Cleaners and caterers from London and Liverpool marched together on Tuesday, uniting their battles over low pay and outsourcing.
Workers from HMRC tax offices in Liverpool and Bootle marched on the second day of a three-day strike—joined in solidarity by strikers from London.
The London workers—cleaners and caterers from the Department for Business, Energy and Industrial Strategy (Beis)—are into the fifth week of an indefinite strike.
Both sets of strikers—members of the PCS union—are fighting for a living wage and an end to outsourcing.
And both are employed by outsourcers ISS and Aramark.
One striker from Liverpool, Angela, told Socialist Worker about their fight for £10 an hour—and what it’s like to live on the current rate of £8.21.
“It’s terrible,” she said. “It’s disgusting. £8.21 wouldn’t even buy you a packet of cigarettes.
“It wouldn’t even buy you a tin of baby milk if you have a new born baby.”
Angela added that on top of that, the cleaners only get statutory sick pay. “That’s no good when you’re off sick,” she said.
And she said they were also demanding extra holiday.
“We only get 20 days a year, which isn’t fair when the people who work for HMRC get 30 days,” said Angela.
Liverpool and Bootle strikers said that bosses at ISS hadn’t yet budged—and instead brought in other workers from the agency to break the strike.
But one striker, Maria, said, “We’ve got to keep striking.
“You can’t come out for three days and just give up. You’ve got to keep going until you win.”
And Angela said the visit by the strikers from Beis had been “great moral support”.
“Some of us went down to visit them the other week,” she added. “More of us couldn’t go because we couldn’t get the time off. It shows we’re not alone—that it’s happening all over the country.”
Roman, one of the strikers from Beis, told Socialist Worker that five weeks into the strike workers were still ready to carry on.
“Even if some people say they want to be back at work because of the money, they know we’ve got to carry on because when we get the pay rise it will be worth it,” he said.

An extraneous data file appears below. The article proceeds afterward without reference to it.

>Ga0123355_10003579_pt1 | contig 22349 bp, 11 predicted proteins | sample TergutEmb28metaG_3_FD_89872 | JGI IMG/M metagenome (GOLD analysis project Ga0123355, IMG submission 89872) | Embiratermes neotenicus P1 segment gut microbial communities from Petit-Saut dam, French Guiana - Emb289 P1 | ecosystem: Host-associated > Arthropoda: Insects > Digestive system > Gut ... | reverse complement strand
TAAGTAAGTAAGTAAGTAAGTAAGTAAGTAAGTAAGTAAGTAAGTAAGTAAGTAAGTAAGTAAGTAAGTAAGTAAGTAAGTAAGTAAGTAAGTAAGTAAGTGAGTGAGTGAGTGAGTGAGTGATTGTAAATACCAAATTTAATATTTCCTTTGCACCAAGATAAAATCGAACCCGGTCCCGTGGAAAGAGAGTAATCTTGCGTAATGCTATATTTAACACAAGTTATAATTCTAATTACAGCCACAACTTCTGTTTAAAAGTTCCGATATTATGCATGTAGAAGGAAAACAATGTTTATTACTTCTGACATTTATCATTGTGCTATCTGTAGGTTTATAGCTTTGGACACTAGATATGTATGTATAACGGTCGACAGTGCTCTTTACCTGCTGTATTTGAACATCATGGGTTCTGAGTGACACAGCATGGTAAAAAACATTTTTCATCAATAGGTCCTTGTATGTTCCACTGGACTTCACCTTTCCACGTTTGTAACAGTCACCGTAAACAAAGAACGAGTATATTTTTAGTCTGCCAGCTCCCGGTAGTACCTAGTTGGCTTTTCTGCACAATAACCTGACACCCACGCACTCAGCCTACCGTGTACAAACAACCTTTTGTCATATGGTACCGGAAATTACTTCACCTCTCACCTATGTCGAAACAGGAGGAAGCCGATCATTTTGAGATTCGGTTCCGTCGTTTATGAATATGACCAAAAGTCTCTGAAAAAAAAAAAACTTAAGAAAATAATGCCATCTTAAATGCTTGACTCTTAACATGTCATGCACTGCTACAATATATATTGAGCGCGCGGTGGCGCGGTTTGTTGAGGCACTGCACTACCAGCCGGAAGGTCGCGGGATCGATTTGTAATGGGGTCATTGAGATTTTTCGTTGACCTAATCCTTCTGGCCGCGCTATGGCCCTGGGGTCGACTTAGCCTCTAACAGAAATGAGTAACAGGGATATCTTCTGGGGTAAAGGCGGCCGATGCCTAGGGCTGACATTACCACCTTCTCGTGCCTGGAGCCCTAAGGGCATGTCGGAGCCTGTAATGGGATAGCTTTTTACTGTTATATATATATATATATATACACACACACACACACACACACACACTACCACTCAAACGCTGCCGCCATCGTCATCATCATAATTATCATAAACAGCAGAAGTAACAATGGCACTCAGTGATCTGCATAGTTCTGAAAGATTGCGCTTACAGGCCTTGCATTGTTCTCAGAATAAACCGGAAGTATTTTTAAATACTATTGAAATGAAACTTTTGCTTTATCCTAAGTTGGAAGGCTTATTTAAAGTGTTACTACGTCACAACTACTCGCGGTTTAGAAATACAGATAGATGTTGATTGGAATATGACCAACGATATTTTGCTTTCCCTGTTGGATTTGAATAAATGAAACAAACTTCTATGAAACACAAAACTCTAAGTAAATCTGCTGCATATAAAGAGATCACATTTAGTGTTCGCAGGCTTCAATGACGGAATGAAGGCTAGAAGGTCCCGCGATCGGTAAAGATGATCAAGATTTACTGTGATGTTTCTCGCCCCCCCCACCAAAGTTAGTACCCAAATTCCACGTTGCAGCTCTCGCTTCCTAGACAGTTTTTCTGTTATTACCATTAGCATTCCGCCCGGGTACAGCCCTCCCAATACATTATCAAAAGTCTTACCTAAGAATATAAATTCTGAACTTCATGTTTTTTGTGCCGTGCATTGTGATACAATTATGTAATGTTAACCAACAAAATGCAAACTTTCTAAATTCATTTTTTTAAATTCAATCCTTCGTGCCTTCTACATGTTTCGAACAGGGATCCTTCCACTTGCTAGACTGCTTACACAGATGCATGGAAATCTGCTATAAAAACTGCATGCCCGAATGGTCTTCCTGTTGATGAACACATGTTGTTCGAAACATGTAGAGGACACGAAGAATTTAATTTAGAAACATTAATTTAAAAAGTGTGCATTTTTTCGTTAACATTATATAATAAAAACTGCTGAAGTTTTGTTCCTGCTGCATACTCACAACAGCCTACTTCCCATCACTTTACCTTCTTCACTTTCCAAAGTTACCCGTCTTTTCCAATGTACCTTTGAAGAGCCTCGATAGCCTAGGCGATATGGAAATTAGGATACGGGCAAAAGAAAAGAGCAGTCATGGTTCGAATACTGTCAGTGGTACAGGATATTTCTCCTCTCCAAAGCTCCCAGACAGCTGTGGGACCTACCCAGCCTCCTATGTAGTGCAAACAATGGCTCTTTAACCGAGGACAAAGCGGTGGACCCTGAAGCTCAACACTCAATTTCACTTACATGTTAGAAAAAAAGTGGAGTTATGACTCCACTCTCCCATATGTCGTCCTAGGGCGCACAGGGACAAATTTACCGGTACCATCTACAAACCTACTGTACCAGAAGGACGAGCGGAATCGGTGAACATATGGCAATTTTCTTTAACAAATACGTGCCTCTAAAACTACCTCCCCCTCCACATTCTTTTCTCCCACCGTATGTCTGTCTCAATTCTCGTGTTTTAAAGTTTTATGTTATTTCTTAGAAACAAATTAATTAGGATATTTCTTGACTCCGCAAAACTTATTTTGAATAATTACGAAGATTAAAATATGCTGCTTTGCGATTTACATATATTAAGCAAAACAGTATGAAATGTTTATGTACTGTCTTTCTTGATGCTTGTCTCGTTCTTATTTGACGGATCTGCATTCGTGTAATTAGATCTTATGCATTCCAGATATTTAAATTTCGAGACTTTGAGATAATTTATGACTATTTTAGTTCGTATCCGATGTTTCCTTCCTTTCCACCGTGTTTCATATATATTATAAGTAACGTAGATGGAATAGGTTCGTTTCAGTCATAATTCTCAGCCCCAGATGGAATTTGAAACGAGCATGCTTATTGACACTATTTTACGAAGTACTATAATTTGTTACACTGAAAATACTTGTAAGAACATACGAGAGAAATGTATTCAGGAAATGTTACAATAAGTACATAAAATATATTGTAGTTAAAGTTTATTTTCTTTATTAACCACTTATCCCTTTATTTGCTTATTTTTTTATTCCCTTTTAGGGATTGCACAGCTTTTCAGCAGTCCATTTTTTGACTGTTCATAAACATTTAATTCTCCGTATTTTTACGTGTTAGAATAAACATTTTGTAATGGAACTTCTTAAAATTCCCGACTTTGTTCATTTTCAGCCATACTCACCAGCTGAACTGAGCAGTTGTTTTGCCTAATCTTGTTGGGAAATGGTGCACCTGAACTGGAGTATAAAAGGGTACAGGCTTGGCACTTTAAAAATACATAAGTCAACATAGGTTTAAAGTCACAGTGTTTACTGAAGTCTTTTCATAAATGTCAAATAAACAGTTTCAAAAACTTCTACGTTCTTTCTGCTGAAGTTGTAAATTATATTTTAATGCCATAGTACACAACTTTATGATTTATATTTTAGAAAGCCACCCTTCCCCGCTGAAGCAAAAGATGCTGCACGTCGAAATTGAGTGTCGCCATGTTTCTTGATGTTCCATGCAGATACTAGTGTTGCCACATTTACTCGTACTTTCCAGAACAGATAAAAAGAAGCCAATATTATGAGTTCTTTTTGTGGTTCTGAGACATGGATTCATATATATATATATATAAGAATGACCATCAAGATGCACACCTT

He also said it was important to keep striking because their struggle was about much more than a fight in one government department.
“It’s important because low pay and outsourcing isn’t just happening here,” he said. “It’s happening in universities, schools and hospitals.
“It’s good for us to come here because it shows us we’re not on our own—it’s not just about something happening in one building in London, it’s happening everywhere.
“And coming here puts us in a better position. If we’re fighting for the same thing, we all have to fight for it together.”
Both sets of strikers also want an end to outsourcing and to be brought back in house—employed directly by their departments.
Speaking to a strike rally in Liverpool, one Business, Energy and Industrial Strategy (Beis) worker said, “We work in the same building as people employed by Beis.
“But we don’t get the same respect as our colleagues do.”
And Maria, a striker from Liverpool, told Socialist Worker, “We want the same terms and conditions as the HMRC employees we work with.”
She added, “It’s like we’re invisible in that building.
“We hardly see our manager from ISS, and when he comes in he doesn’t even acknowledge us.
“Our supervisor never hears the results of the audits. We don’t get any respect.”
Another Liverpoool striker, Angela, added, “It would be better to be employed by HMRC.
“It cuts out the middle person—and they would save money. They wouldn’t have to pay public money to a private company to pay us.
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